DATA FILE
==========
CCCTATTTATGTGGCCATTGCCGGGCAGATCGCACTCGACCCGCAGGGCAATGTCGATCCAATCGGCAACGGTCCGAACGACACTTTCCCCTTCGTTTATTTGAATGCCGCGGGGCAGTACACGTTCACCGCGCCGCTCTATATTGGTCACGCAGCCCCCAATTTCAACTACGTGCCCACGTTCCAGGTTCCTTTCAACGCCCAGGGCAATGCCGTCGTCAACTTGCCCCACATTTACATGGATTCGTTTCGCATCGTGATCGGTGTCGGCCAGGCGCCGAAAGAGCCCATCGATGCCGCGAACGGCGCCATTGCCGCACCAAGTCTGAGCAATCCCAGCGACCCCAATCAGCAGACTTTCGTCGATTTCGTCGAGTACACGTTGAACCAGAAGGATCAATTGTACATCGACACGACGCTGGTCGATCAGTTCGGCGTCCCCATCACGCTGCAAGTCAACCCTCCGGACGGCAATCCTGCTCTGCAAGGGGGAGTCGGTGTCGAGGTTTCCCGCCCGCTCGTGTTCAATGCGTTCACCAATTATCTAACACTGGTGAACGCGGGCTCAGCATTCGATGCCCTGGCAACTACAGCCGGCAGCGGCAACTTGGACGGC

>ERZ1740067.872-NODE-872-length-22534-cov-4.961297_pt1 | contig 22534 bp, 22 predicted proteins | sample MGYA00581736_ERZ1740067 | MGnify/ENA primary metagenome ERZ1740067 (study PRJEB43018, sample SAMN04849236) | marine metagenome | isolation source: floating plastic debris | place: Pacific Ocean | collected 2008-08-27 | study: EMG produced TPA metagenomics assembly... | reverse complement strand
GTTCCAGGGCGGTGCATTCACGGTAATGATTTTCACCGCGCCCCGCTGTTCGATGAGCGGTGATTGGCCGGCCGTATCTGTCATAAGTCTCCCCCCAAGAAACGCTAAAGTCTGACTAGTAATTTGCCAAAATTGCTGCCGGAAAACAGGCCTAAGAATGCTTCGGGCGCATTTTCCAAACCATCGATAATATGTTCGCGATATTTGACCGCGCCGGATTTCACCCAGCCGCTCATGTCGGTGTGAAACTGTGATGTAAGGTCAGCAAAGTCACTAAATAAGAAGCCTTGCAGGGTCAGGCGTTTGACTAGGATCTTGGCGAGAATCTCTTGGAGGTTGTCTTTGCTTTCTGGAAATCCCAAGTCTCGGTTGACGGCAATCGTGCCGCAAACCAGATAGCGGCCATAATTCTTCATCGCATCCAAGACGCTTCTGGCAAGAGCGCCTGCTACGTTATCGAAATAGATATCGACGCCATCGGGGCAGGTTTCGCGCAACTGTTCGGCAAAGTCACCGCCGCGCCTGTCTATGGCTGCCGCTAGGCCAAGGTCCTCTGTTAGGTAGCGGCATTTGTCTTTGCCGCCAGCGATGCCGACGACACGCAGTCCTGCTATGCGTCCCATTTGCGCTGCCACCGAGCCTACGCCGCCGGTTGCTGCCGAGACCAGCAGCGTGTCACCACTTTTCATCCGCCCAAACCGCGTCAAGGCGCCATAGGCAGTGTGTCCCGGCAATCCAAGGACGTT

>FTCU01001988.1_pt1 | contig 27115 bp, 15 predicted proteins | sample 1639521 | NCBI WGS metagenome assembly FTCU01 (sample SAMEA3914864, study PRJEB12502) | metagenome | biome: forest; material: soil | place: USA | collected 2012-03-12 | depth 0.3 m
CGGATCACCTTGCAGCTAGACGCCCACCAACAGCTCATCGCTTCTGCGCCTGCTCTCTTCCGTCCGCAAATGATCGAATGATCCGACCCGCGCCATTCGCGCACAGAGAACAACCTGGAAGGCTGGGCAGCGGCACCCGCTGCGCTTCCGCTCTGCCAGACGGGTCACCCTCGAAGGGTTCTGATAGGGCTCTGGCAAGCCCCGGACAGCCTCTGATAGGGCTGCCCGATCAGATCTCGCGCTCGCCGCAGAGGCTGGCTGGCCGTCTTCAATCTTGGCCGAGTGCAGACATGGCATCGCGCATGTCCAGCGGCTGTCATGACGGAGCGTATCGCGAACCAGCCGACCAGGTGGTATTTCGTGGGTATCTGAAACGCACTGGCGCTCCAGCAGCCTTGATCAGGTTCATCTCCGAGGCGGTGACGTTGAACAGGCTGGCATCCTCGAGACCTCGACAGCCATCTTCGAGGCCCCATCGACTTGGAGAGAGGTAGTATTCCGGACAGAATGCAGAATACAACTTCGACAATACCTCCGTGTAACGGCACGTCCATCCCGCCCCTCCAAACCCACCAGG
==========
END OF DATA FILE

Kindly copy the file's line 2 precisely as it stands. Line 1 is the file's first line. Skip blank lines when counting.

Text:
>ERZ1740067.872-NODE-872-length-22534-cov-4.961297_pt1 | contig 22534 bp, 22 predicted proteins | sample MGYA00581736_ERZ1740067 | MGnify/ENA primary metagenome ERZ1740067 (study PRJEB43018, sample SAMN04849236) | marine metagenome | isolation source: floating plastic debris | place: Pacific Ocean | collected 2008-08-27 | study: EMG produced TPA metagenomics assembly... | reverse complement strand